Moral universe

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In literature, a moral universe is the moral nature of the universe as a whole in relation to human life, or a specific moral code.

A moral universe[edit]

A moral universe implies that we live in a basically spiritual universe that is somehow ordered by a higher power, by invisible feelings of good and bad, a 'cosmic order' reminiscent of the early Greeks [1] that underpins and motivates our actions. Or a 'moral force' that means our actions must have definite effects which we carry with us. In this respect its meaning comes close to the Hindu concept of Karma.

Those who reject this idea tend to believe that the universe is just physical, has no spiritual component at all, that events are random and have no deeper meaning or purpose, and that there can be no consequences of any kind to our actions and thus that we live in an amoral or nihilistic universe,[2] as in Nietzsche's "God is dead," aphorism.[3] Such might be the position of "anti-moral free spirits-nihilists."[4]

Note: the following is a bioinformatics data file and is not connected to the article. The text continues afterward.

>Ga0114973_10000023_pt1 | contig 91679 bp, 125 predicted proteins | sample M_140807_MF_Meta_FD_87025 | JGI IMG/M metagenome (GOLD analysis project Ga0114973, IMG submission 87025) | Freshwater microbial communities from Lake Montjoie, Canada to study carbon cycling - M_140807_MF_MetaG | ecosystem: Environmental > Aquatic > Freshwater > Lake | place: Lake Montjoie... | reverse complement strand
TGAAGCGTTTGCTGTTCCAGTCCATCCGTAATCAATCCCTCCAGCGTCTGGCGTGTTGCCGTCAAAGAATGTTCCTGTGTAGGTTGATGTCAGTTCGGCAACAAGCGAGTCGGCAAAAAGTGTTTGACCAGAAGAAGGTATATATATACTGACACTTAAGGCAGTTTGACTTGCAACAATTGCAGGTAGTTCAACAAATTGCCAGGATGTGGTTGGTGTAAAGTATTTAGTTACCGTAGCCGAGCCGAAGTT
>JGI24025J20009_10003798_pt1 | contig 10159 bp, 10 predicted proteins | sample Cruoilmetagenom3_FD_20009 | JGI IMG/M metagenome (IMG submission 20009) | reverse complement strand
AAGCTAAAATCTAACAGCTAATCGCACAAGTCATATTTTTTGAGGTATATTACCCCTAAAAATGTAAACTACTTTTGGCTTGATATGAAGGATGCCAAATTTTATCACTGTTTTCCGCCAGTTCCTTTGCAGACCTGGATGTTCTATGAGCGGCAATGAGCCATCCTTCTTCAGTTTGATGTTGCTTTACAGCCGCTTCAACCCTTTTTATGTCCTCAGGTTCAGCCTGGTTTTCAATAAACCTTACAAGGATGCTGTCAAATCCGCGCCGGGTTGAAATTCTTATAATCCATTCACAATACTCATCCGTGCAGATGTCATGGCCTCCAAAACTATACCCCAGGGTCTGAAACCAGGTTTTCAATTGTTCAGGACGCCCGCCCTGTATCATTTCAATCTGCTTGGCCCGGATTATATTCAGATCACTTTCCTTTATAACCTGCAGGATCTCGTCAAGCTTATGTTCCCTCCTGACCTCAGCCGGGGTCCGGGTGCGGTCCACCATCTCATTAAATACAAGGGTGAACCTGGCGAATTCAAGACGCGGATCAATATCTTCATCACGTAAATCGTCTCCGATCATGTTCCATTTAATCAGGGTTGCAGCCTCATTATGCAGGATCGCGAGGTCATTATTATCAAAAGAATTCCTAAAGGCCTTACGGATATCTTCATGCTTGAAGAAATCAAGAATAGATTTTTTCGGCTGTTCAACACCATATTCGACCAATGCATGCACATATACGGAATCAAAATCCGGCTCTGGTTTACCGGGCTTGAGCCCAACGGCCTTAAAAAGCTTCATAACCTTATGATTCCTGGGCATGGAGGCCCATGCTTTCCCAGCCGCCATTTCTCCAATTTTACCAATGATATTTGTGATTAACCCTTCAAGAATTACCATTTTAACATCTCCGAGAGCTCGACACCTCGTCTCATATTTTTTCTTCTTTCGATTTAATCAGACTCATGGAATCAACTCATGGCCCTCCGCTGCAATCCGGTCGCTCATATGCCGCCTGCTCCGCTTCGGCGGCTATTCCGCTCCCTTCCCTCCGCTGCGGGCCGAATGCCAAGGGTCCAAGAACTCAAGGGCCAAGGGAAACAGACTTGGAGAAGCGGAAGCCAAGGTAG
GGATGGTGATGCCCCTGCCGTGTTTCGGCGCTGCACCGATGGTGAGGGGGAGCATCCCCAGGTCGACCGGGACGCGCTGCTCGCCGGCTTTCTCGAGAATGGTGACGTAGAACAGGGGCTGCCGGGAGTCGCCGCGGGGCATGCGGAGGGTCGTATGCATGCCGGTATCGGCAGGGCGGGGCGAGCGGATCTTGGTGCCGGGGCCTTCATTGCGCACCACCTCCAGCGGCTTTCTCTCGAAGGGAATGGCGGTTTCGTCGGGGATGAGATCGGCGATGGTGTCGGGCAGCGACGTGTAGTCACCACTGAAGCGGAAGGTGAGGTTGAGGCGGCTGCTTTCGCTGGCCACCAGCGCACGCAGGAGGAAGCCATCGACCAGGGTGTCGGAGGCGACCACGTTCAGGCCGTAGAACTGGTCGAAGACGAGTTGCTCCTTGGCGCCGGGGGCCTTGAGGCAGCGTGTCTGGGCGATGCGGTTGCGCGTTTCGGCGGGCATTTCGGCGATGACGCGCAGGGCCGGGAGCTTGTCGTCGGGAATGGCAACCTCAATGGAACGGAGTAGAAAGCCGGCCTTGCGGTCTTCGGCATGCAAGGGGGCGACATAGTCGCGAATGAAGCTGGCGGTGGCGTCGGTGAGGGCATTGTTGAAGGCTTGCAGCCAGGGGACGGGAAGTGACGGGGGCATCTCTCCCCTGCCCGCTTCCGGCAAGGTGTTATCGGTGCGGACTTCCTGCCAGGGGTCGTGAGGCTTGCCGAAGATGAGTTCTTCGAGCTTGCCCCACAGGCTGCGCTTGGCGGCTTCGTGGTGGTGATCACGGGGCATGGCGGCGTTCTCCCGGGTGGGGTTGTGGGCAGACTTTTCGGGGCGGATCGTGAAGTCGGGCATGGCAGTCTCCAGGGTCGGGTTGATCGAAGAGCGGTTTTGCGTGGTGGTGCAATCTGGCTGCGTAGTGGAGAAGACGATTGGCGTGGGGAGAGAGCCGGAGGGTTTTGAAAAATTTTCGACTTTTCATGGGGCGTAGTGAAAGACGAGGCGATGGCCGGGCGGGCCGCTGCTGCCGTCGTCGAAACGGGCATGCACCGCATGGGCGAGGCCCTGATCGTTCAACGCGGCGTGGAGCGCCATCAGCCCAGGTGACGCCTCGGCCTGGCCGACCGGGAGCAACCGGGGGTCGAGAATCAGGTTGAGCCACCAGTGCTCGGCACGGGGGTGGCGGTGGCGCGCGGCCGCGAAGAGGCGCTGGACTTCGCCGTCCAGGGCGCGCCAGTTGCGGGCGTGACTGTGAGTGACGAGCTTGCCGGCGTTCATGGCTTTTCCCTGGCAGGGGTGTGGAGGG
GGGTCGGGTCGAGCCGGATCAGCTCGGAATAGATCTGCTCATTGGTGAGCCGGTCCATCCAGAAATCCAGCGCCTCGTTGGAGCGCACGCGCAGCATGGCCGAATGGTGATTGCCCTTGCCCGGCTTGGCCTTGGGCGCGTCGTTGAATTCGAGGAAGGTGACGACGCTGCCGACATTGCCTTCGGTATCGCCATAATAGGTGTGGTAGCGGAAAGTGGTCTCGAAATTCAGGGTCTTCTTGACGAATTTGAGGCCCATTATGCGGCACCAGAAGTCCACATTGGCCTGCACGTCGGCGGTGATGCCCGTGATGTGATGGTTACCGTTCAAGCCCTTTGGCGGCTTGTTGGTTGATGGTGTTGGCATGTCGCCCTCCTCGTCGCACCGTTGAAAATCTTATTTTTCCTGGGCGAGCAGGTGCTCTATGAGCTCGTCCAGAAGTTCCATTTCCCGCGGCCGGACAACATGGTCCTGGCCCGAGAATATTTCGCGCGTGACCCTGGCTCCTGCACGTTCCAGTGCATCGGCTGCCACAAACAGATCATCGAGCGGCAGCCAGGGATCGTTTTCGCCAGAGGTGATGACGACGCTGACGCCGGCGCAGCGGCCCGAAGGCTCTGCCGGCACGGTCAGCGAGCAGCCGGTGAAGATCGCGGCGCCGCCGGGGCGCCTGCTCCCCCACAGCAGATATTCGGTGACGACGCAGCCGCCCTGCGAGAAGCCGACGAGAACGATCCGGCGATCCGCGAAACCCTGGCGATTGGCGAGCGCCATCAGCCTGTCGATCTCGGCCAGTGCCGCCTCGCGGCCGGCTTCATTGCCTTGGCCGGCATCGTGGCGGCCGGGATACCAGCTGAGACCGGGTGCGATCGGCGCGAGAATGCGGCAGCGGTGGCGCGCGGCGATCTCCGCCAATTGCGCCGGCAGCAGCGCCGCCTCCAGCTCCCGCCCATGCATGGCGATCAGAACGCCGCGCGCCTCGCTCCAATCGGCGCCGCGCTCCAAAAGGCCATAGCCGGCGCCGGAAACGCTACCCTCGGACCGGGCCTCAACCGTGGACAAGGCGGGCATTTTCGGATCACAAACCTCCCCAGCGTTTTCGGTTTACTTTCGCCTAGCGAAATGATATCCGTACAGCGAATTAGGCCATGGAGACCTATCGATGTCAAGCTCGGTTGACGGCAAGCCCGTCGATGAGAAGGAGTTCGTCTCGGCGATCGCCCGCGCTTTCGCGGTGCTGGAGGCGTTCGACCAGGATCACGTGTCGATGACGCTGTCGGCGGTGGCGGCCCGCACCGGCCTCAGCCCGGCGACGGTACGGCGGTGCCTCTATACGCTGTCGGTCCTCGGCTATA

It is in Dostoyevsky's oft-quoted saying, "if God does not exist, then everything is permitted,"[5] that the notion of an amoral universe, and its implications, are explored. Similarly, some atheists, pagans and most Buddhists believe that we live in a moral universe (see Buddhist morality), but without the God aspect. The concept of a moral universe also implies that the good and bad events in our lives happen to us for a reason that life is good, and has a purpose, that human beings are basically good, that nature is good.[6] In a moral universe, these meanings might be subtly discerned (see Hermeneutics), while it also offers the prospect of spiritual development, growth and enlightenment, whereas if we live in an amoral universe, these notions are utterly denied and in fact impossible (see Moral nihilism and Nihilism). Foucault, for example, is sometimes depicted as an amoral nihilist.[7]